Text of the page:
Being a Head Teacher in a Pandemic

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Owner and Founder of Sophia’s Diary, Andrea Krase, interviews Martin Lavelle (Head Teacher at Southgate School)

Being a parent in a pandemic is one of the hardest jobs in the world. In addition to keeping our children safe, we helped to educate them this year, in addition to being cautious about their wellbeing too.

Can you imagine the huge responsibility a head teacher has in this current climate? How do they ensure students are safe? Are they concerned about how their education will be impacted in this stressful climate? How about staff? There is great pressure to look after them too, as they also have their own families.

Our Founder Andrea Krase, interviewed Martin Lavelle to find out how he is managing at Southgate School; one of the largest schools in the borough with over 1600 students.

 Hi Martin. How have you found running a school in the first term during a pandemic?

I can honestly say that, in line with many of my colleagues, this has been the most challenging year of my working life. I think that this is due to the following reasons (I list for clarity):

  • the ongoing uncertainty,
  • the managing of learning when we were shut,
  • the introduction of new systems of working to engage with students who were stuck at home for 5 months (some of whom were dealing with the most challenging of circumstances),
  • telling Year 11 and 13 students that the exams they had worked so hard for, were to be cancelled and that they wouldn’t even have a proper end of school day or party
  • Writing and re-writing and updating risks assessments
  • Trying to manage the governments constant changes of direction and the fiasco over last summer’s exams
  • Managing the fallout whenever a student tests positive – fortunately on very rare occasions
  • Covering for staff who have to self-isolate
  • Ensuring that staff feel supported through this difficult, pressurised time.
  • Maintaining standards in student’s education and outcomes

Be in no doubt that colleagues who work in schools, be they teachers or support staff, are front line workers with all the incumbent pressures that this entails.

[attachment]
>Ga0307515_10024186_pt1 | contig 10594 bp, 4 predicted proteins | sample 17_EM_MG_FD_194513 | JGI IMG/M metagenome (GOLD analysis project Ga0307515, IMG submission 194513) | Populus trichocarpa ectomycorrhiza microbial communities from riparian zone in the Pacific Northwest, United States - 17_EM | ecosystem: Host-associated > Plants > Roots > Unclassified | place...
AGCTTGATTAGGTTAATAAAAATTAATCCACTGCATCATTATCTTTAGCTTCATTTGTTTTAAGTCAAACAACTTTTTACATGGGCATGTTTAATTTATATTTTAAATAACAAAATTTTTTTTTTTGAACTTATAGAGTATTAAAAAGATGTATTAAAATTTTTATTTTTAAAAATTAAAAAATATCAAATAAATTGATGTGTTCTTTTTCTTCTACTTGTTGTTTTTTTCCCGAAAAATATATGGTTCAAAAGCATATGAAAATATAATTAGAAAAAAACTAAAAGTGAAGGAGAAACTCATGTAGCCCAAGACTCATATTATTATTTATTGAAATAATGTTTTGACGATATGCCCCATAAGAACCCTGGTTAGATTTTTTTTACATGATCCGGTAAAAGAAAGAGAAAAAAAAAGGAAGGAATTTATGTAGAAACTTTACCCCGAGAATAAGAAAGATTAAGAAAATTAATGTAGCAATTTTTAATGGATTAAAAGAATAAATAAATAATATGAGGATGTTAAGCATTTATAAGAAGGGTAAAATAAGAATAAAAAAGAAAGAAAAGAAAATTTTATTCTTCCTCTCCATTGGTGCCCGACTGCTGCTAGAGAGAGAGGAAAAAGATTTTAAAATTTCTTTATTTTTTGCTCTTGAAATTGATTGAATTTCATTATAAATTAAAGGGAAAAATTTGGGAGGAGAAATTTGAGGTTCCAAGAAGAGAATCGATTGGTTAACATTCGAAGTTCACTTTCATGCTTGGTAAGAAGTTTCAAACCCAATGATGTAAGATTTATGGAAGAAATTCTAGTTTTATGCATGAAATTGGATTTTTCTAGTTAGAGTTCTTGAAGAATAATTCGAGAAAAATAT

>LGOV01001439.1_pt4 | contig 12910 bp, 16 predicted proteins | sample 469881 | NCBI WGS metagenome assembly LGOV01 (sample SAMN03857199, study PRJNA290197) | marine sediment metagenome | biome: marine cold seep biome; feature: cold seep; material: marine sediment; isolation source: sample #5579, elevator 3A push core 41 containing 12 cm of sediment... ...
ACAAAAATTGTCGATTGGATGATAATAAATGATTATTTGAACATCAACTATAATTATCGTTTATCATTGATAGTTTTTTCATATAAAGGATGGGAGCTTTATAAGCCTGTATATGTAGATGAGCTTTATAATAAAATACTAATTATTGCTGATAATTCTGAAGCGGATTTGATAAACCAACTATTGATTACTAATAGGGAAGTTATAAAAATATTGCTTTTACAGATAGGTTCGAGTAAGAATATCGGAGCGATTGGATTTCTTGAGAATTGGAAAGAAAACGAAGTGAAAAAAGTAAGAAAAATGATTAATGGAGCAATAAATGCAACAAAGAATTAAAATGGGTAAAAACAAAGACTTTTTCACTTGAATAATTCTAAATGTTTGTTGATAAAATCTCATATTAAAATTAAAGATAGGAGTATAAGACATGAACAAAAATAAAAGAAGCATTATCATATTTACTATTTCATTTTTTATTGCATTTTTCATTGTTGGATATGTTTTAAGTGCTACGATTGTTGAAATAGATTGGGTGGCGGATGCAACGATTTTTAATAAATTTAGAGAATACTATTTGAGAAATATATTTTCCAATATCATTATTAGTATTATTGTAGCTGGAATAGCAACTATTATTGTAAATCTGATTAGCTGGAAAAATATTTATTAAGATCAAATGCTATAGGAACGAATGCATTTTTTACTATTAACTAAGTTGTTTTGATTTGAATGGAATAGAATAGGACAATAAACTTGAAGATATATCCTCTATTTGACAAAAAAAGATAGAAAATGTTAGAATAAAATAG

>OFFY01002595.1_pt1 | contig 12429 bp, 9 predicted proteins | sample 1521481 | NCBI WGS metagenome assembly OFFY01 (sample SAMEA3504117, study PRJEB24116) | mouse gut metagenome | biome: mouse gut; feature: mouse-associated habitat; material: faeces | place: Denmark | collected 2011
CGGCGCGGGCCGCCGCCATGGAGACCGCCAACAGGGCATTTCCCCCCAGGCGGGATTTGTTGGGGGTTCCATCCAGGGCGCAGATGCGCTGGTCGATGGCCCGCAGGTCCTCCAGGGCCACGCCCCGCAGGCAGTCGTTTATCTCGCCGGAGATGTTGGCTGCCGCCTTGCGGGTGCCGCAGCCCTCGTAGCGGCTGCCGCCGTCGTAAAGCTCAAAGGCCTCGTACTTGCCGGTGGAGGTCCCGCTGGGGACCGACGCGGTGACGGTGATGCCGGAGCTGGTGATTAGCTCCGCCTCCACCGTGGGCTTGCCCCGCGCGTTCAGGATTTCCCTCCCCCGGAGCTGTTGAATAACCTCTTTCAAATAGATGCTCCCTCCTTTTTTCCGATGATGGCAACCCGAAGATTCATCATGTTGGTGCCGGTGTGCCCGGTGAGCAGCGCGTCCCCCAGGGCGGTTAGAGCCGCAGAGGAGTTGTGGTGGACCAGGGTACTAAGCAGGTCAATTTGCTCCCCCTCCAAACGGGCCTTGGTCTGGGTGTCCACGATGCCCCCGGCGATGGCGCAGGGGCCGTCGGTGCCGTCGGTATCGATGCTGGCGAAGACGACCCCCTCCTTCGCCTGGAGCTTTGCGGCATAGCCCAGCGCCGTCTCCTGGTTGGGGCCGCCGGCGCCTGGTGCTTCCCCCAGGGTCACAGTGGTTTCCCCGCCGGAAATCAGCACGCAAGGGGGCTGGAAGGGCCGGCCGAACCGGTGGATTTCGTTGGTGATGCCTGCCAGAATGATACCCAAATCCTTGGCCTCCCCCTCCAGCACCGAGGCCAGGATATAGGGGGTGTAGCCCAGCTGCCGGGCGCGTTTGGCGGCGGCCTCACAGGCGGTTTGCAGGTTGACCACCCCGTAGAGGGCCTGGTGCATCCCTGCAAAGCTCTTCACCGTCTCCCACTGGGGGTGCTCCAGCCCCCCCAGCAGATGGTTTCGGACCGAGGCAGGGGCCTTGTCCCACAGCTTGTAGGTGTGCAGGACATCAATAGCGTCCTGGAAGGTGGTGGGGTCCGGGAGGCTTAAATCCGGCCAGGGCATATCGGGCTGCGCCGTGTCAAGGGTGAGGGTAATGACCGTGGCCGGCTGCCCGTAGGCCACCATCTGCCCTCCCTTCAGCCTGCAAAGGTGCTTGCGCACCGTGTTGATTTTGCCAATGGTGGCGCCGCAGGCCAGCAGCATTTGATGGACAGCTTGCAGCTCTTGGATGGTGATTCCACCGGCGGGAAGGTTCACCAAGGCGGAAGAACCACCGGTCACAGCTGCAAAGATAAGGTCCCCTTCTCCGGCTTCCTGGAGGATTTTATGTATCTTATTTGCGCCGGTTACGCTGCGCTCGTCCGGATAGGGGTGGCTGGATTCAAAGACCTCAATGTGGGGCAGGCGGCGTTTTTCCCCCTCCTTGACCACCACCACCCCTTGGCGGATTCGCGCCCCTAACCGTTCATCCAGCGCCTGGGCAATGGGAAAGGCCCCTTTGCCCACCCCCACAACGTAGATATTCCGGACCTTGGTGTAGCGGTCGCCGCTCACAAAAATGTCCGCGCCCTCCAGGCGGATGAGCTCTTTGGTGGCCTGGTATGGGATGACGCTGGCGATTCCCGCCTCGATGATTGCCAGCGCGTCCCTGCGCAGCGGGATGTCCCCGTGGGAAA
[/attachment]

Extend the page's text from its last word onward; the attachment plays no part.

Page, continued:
What changes been made to the day to day running of the school to ensure students and staff are safe?

I think most parents understand that their child’s school will have detailed risk assessments for most COVID related contingency’s in place. I doubt that. We are doing much that is different from other schools but, as ever, it is in the enforcing and consistency of application of the risk reduction measures, that differences may be found.

We have a one-way system, hand-gel dispensers, zoned areas for different year groups to meet in at the start of the day and a staggered finish at the end of the day. Staff and students must wear masks in public areas such as corridors and some who are particularly high-risk, wear these in lessons as well.

At the time of writing, across Enfield there are 60 live cases in 30 schools with 74 schools having had cases since September. We managed to avoid any until October half term, since which time we have had three positive cases that have resulted in groups of students being sent home to self-isolate. We have seating plans for all lessons online, but managing the identification of who needs to go home and communicating this to parents, carers and staff, is a very drawn out process that takes several hours to complete.

In a time where venues are closed and households cannot mix, School is one of the only places students are allowed to physically attend. Do they appreciated being present more, and has this had a positive impact on friendships and academically too?